Since Angelina Jolie filed for divorce from Brad Pitt eight months ago, the War Machine actor has remained relatively quiet when it comes to speaking about their split. Not anymore. Brad appears on the cover of GQ Style's Summer issue, and the interview with writer Michael Paterniti offers an in-depth look into how he's coped with the end of his and Angelina's two-year marriage and 12-year relationship, as well as the struggles their six children now face. Fortunately the Hollywood heartthrob is dedicated to making a change for the better. "You know, I just started therapy," he said, noting that the entire family also signed up for group counselling in the aftermath of the split. "I love it. I love it. I went through two therapists to get the right one."
Though details about what caused the divorce have been murky save for an official statement (he said "so little of [the rumours] are accurate"), there was reportedly a violent incident between Brad and 15-year-old Maddox aboard a private plane, which was followed by Angelina's divorce filing five days later. An FBI investigation into Brad's behaviour was opened, and despite the fact he was later cleared of wrongdoing, he didn't escape the incident unscathed. "I was really on my back and chained to a system when Child Services was called," he said. "After that, we've been able to work together to sort this out. We're both doing our best. I heard one lawyer say, 'No one wins in court — it's just a matter of who gets hurt worse.' And it seems to be true. You spend a year just focused on building a case to prove your point and why you're right and why they're wrong, and it's just an investment in vitriolic hatred. I just refuse. And fortunately my partner in this agrees. It's just very, very jarring for the kids, to suddenly have their family ripped apart."
The announcement of their split was followed by a vicious back-and-forth in the court system, as well as multiple reports of Brad's alcohol and drug abuse popping up in the tabloids. A divorce is never easy on a child, especially one in the public eye, but Brad says he and Angelina have now agreed to handle their split "with great care and delicacy" to protect them. "There's a lot to tell them because there's understanding the future, there's understanding the immediate moment and why we're at this point, and then it brings up a lot of issues from the past that we haven't talked about. So, our focus is that everyone comes out stronger and better people — there is no other outcome."
Now that the dust has somewhat settled, he's been crashing at the home of friend and sculptor Thomas Houseago, since he can't stand to be alone in his Hollywood Hills mansion without the family. "This house was always chaotic and crazy, voices and bangs coming from everywhere, and then, as you see, there are days like this: very . . . very solemn," he said. The quiet has an upside, though, since it's offered the 53-year-old a much-needed opportunity to examine his life. "I remember literally having this thought a year, a year and a half ago; someone was going through some scandal," he recalled. "Something crossed my path that was a big scandal — and I went, 'Thank God I'm never going to have to be a part of one of those again.' I live my life, I have my family, I do my thing, I don't do anything illegal, I don't cross anyone's path. What's the David Foster Wallace quote? 'Truth will set you free, but not until it's done with you first.'"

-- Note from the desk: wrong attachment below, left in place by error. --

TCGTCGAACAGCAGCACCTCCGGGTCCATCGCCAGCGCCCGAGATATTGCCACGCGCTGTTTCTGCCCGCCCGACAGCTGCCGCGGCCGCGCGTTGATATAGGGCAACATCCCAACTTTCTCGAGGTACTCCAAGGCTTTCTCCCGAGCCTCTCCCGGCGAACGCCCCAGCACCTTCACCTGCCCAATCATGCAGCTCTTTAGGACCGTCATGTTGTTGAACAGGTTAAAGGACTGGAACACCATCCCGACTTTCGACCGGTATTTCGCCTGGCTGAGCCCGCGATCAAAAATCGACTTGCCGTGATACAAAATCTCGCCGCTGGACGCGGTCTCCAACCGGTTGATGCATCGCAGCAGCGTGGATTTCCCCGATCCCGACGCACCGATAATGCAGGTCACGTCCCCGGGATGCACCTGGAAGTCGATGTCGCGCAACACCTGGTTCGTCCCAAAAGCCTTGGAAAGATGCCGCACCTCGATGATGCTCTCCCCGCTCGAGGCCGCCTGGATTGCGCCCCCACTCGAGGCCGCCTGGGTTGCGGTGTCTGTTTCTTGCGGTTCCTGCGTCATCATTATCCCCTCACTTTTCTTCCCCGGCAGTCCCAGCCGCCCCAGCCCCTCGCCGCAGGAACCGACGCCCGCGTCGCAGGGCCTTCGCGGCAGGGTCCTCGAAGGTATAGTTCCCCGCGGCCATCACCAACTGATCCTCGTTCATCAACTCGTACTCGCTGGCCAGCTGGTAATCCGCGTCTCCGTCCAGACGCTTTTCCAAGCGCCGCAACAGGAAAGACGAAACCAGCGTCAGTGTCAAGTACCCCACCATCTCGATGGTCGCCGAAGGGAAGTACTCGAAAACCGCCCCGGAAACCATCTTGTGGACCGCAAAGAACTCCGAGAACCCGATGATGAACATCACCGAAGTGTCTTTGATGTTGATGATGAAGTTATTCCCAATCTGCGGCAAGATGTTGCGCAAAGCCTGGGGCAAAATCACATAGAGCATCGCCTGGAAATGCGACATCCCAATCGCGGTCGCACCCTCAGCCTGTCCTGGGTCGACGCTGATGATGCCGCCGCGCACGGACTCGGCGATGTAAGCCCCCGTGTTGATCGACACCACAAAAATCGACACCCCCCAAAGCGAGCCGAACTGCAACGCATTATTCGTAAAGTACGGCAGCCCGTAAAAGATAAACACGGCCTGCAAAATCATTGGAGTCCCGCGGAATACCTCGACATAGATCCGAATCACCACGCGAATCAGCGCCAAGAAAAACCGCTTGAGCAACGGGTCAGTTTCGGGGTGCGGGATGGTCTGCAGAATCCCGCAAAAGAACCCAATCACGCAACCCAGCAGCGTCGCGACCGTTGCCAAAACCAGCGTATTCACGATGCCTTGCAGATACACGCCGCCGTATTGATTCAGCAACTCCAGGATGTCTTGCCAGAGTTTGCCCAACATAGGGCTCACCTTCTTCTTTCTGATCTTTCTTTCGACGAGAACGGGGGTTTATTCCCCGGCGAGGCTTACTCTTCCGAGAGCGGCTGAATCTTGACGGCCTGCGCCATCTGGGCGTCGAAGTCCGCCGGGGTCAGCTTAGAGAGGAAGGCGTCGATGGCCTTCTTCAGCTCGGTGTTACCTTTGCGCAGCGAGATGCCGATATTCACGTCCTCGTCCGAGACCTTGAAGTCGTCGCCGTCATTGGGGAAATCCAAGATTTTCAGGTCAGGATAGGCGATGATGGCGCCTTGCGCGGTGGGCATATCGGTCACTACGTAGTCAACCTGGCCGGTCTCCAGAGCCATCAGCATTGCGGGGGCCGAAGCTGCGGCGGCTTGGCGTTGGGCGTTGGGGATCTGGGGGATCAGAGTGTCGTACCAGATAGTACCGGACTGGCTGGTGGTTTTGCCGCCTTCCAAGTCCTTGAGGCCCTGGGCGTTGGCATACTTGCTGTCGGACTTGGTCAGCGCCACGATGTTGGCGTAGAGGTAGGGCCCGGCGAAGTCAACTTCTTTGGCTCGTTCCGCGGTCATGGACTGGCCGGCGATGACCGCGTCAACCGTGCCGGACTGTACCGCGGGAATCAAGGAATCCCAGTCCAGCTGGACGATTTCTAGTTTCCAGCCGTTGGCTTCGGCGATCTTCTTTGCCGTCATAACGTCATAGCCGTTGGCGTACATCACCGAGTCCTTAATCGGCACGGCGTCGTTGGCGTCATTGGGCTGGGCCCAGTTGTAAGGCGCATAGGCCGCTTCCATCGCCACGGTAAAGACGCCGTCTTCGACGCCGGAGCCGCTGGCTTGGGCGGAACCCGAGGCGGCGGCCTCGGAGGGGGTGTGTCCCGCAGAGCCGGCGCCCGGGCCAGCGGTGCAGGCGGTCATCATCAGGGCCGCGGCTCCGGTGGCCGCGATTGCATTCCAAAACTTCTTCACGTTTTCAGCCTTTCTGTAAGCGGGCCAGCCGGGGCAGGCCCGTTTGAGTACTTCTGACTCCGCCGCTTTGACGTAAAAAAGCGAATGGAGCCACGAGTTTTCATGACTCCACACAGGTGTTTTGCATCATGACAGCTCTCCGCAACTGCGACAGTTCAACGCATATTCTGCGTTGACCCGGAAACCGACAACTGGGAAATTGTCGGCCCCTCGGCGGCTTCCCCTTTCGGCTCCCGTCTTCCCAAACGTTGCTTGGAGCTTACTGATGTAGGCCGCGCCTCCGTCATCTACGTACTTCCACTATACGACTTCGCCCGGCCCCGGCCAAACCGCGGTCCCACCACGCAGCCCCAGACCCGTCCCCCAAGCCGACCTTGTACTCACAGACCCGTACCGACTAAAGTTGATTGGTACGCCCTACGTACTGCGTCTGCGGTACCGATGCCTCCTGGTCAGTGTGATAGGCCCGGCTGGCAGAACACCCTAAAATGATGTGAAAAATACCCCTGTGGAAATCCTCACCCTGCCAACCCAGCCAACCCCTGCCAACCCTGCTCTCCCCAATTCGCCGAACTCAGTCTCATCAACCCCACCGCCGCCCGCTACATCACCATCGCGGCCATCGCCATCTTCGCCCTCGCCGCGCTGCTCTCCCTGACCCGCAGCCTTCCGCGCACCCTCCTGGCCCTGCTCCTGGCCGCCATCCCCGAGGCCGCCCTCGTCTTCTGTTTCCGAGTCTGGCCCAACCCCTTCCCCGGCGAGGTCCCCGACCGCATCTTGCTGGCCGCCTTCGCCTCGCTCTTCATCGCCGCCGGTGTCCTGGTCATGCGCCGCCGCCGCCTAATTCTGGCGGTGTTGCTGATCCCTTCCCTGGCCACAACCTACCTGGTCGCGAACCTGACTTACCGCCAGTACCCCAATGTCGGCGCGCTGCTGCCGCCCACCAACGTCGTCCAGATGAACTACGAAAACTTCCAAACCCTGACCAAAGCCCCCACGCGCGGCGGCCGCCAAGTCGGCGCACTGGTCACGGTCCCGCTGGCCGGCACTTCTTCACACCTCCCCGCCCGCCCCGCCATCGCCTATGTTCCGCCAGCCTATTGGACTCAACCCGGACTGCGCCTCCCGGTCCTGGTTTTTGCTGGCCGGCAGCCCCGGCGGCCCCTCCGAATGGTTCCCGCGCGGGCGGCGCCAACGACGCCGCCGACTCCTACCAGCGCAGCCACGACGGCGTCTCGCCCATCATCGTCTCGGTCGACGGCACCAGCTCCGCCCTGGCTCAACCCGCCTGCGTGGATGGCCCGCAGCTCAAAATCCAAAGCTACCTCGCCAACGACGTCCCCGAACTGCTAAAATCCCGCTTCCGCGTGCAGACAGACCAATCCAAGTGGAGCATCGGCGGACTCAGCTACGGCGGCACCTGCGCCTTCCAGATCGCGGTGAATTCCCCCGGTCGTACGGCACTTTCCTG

There's no doubt he's had the support of his friends during this difficult time, but he revealed he's "really good at cutting myself off, and it's been a problem. I need to be more accessible, especially to the ones I love." He also admitted he has a hard time letting go, which is why he didn't want to divorce Angelina at first. "The first urge is to cling on. And then you've got a cliché: 'If you love someone, set them free.' Now I know what it means, by feeling it. It means to love without ownership. It means expecting nothing in return. But it sounds good written. It sounds good when Sting sings it. It doesn't mean f*ck-all to me until you live it."
His reexamination of his family was not only good for his mind but also his body, since he hasn't had a drink or a smoke for half a year. "I can't remember a day since I got out of college when I wasn't boozing or had a spliff, or something. Something. And you realise that a lot of it is, um — cigarettes, you know, pacifiers. And I'm running from feelings . . . I mean, we have a winery. I enjoy wine very, very much, but I just ran it to the ground. I had to step away for a minute. And truthfully I could drink a Russian under the table with his own vodka. I was a professional. I was good," he said, before adding that he didn't "want to live that way anymore."
"In the end, you find: I am those things I don't like. That is a part of me. I can't deny that," he concluded. "I have to accept that. And in fact, I have to embrace that. I need to face that and take care of that. Because by denying it, I deny myself. I am those mistakes. For me every misstep has been a step toward epiphany, understanding, some kind of joy. Yeah, the avoidance of pain is a real mistake. It's the real missing out on life. It's those very things that shape us, those very things that offer growth, that make the world a better place, oddly enough, ironically. That make us better. By the way, there's no love without loss. It's a package deal."